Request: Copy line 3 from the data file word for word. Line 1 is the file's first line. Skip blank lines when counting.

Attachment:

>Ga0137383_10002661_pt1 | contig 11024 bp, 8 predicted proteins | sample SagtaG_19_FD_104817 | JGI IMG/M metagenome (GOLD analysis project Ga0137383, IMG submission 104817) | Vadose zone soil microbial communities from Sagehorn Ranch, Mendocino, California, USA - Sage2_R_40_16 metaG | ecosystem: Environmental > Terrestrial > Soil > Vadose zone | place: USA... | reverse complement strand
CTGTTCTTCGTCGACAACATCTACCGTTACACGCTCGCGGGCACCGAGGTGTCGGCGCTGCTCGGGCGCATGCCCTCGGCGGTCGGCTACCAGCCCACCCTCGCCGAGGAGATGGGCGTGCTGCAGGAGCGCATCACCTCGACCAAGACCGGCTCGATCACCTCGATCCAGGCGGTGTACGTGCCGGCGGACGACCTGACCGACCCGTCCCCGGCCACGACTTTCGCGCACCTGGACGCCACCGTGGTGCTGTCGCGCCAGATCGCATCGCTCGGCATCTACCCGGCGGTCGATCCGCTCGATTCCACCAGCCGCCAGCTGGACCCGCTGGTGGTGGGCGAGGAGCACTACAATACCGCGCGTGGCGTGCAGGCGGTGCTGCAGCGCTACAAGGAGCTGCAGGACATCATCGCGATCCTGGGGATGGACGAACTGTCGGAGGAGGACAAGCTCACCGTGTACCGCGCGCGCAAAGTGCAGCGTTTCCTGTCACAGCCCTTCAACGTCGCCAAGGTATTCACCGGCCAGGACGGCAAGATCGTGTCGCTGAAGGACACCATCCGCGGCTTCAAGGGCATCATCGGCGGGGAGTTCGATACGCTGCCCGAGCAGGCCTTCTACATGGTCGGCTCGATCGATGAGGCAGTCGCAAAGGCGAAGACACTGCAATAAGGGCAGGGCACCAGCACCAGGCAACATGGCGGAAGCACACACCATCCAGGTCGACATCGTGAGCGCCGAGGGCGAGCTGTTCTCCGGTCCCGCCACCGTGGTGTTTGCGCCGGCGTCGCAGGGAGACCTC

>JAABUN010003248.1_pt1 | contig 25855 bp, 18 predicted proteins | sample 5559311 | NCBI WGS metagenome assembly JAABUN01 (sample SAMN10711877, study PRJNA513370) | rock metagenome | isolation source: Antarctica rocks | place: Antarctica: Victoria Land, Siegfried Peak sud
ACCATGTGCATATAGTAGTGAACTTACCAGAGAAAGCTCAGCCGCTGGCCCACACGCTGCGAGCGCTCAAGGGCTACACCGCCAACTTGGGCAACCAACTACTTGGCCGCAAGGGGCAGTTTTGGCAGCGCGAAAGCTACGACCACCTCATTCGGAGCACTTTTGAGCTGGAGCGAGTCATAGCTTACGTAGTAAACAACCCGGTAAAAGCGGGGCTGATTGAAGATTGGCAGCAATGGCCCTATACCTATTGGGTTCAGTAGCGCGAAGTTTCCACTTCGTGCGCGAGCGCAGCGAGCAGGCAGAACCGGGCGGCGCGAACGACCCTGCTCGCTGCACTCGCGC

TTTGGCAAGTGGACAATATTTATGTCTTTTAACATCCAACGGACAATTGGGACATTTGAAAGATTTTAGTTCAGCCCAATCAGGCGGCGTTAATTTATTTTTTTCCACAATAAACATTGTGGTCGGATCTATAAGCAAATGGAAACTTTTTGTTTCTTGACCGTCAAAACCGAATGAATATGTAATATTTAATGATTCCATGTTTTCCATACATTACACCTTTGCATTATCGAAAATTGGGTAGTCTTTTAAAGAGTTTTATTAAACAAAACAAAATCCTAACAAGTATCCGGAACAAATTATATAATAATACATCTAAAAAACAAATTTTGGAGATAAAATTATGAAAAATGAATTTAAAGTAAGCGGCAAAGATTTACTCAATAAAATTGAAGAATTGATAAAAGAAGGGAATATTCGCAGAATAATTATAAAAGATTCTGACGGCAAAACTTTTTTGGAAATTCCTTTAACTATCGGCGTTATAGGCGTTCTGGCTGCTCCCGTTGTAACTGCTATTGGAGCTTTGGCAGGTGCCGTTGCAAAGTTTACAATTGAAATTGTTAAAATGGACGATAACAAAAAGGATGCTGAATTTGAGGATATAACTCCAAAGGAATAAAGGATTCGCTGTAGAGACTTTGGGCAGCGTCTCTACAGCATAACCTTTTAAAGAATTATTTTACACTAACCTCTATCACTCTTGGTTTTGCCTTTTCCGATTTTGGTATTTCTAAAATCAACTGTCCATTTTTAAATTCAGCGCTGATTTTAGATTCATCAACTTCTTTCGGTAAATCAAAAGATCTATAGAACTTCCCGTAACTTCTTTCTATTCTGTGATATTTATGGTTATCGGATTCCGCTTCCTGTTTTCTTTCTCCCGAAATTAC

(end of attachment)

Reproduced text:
>JAABUN010003248.1_pt1 | contig 25855 bp, 18 predicted proteins | sample 5559311 | NCBI WGS metagenome assembly JAABUN01 (sample SAMN10711877, study PRJNA513370) | rock metagenome | isolation source: Antarctica rocks | place: Antarctica: Victoria Land, Siegfried Peak sud